Kenya’s hospitals have almost ground to a halt, with millions facing a third month in a row without healthcare as doctors strike over low pay and poor working conditions.
The public healthcare system has long been overburdened and underfunded, but has now virtually stopped functioning after 5,000 doctors walk out in December after attempts to reach a compromise with the health ministry stalled.
“The machines break down frequently, the doctors are overwhelmed. The patients, they are so many that they are lying on the ground,” said Dr Judy Karagania, an ophthalmology resident at Kenyatta National hospital (KNH) in Nairobi, who is taking part in the industrial action.
Karagania and her colleagues are refusing to return to work until the government makes good on a 2013 agreement to dramatically increase salaries, hire thousands of new doctors and address drug and equipment shortages.
Kenya’s health ministry, as well as its president, Uhuru Kenyatta, has so far unsuccessfully tried to persuade union leaders to renegotiate the agreement, saying it is too costly.
As the crisis continues, seven medical union leaders were jailed on Monday for organising the strike, which had previously been ruled unlawful.
Kenyan doctors’ union leaders Ouma Oluga, left, Samuel Oroko, centre, and Allan Ochanji, right, are led away after a court hearing in Nairobi. Photograph: AP
As the standoff drags on, Kenyans are suffering from the lack of care. Patients at KNH, which is the country’s largest public health facility, face long waits to be seen by military doctors who have been drafted in, the sick lying on stretchers in the corridors of the emergency ward with no one attending to them.
“The army doctors are turning away patients,” said Karagania, who normally works as a resident medical officer at KNH. “They’re only handling the emergencies of emergencies.”
Purity Nyaguthie was sitting in the waiting room holding her one-year-old baby, Tasha, who was having difficulty breathing. The 23-year-old paid £56 for a three-hour taxi ride from her home in Kirinyaga County in central Kenya. X-rays showed pieces of paper lodged in one of the infant’s lung. An operation is necessary to remove the paper.
Several hours later, Nyaguthie and her daughter were still waiting for the procedure, which will cost her 100,000 kenyan shilling (£770) because the the family does not have health insurance. It is money Nyaguthie says she does not have, but more concerning is that every hour they wait the chances increase of Tasha’s lung becoming infected.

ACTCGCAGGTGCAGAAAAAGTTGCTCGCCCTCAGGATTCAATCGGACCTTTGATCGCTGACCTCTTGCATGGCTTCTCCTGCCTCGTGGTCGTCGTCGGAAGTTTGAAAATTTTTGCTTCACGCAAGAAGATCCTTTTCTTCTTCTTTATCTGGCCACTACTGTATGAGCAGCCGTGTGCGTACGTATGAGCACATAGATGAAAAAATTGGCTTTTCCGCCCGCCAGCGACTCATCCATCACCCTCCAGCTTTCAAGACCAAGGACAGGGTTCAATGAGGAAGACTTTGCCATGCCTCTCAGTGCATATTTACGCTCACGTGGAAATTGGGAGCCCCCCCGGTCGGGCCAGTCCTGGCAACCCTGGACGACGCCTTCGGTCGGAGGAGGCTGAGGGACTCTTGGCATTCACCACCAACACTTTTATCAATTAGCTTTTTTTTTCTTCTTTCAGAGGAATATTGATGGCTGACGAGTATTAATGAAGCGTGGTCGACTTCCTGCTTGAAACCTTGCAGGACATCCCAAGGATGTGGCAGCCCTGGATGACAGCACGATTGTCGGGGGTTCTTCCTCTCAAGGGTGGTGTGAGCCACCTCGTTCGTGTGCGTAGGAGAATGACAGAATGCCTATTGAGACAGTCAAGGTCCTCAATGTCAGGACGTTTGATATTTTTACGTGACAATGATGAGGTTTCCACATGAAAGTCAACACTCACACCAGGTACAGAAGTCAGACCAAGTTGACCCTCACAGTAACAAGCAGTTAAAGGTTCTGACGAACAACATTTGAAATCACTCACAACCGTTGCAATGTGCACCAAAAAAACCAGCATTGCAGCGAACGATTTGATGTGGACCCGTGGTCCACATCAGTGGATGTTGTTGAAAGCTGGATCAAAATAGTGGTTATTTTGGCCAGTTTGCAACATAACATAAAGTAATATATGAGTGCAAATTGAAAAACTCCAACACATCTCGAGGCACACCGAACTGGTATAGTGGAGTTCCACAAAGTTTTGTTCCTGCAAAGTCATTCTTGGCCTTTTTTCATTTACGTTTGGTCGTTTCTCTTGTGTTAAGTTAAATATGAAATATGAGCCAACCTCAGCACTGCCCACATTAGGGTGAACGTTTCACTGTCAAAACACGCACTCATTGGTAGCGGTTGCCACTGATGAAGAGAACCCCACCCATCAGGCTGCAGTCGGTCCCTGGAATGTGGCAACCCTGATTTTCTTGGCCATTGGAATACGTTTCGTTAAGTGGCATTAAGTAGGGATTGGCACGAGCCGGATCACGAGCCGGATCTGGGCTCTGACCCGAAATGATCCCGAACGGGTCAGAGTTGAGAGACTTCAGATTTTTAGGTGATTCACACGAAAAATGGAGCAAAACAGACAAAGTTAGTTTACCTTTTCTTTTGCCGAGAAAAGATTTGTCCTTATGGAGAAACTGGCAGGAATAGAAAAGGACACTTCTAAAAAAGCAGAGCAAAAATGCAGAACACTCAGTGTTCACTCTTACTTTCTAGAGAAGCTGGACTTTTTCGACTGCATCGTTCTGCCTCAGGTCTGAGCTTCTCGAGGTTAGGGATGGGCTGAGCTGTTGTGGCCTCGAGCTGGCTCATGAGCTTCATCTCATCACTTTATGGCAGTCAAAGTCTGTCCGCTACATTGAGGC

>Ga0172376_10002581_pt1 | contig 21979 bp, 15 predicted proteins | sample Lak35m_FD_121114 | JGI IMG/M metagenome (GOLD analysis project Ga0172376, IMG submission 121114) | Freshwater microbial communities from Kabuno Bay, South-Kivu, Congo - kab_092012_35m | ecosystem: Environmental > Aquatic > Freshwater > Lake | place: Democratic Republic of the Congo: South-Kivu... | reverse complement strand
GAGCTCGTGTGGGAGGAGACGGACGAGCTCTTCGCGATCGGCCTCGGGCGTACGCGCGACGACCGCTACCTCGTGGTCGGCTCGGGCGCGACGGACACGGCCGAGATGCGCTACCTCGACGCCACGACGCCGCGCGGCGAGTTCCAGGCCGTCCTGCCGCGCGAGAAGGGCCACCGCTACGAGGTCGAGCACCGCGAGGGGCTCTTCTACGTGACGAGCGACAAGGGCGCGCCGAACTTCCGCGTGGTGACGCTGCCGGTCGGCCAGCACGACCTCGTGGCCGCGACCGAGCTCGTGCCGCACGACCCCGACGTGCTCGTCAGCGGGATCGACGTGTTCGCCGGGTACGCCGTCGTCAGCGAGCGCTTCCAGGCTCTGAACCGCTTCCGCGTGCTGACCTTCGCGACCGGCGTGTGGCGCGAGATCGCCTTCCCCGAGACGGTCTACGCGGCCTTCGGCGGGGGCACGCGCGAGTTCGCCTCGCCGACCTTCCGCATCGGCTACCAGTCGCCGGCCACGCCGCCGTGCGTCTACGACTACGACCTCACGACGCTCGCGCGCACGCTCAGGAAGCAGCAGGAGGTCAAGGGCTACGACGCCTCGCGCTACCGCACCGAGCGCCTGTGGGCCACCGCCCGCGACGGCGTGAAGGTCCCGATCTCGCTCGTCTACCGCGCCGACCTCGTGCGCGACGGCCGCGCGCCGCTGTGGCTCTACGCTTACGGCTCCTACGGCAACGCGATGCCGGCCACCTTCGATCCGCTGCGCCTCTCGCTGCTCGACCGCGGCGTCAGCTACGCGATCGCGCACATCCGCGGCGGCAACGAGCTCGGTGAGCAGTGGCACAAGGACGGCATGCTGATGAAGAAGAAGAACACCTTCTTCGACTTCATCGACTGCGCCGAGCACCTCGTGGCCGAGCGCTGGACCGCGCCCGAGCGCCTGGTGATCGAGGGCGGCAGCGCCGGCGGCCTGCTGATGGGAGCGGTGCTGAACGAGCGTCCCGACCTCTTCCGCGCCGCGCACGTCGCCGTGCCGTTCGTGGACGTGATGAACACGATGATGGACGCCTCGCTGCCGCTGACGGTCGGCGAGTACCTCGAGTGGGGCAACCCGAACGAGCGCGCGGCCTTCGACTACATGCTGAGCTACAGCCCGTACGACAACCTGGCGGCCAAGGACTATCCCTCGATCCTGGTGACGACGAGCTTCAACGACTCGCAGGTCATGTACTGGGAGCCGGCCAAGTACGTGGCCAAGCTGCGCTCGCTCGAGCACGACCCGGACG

Nyaguthie blames both the striking doctors and ministry of health officials for the situation. “The government is not meeting their [doctors’] demands,” she said. “But they’re demanding for a high percentage [increase in pay] which the government may not be able to meet.”
While some national and foreign media have reported that doctors are asking for a 300% rise, the unions maintain that it is 96-125% when accounting for inflation.
Karagania, an ophthalmologist, blames the government for stalling.
“[The agreement] was signed four years ago and they have refused to implement it. It’s really unfortunate that the government has pushed us against he wall,” she said. “It’s the government’s responsibility to make sure that every citizen gets access to health. So it’s up to them to end this – fast.”
As for the millions of Kenyans who are struggling to access public health services in the doctor’s absence, Karagania said she hoped her and her colleagues could return to work soon.
“We really empathise as doctors. More than anyone else in this country, doctors can understand their pain. This agreement is for the long-term it’s to sure our children and grandchildren get good healthcare.”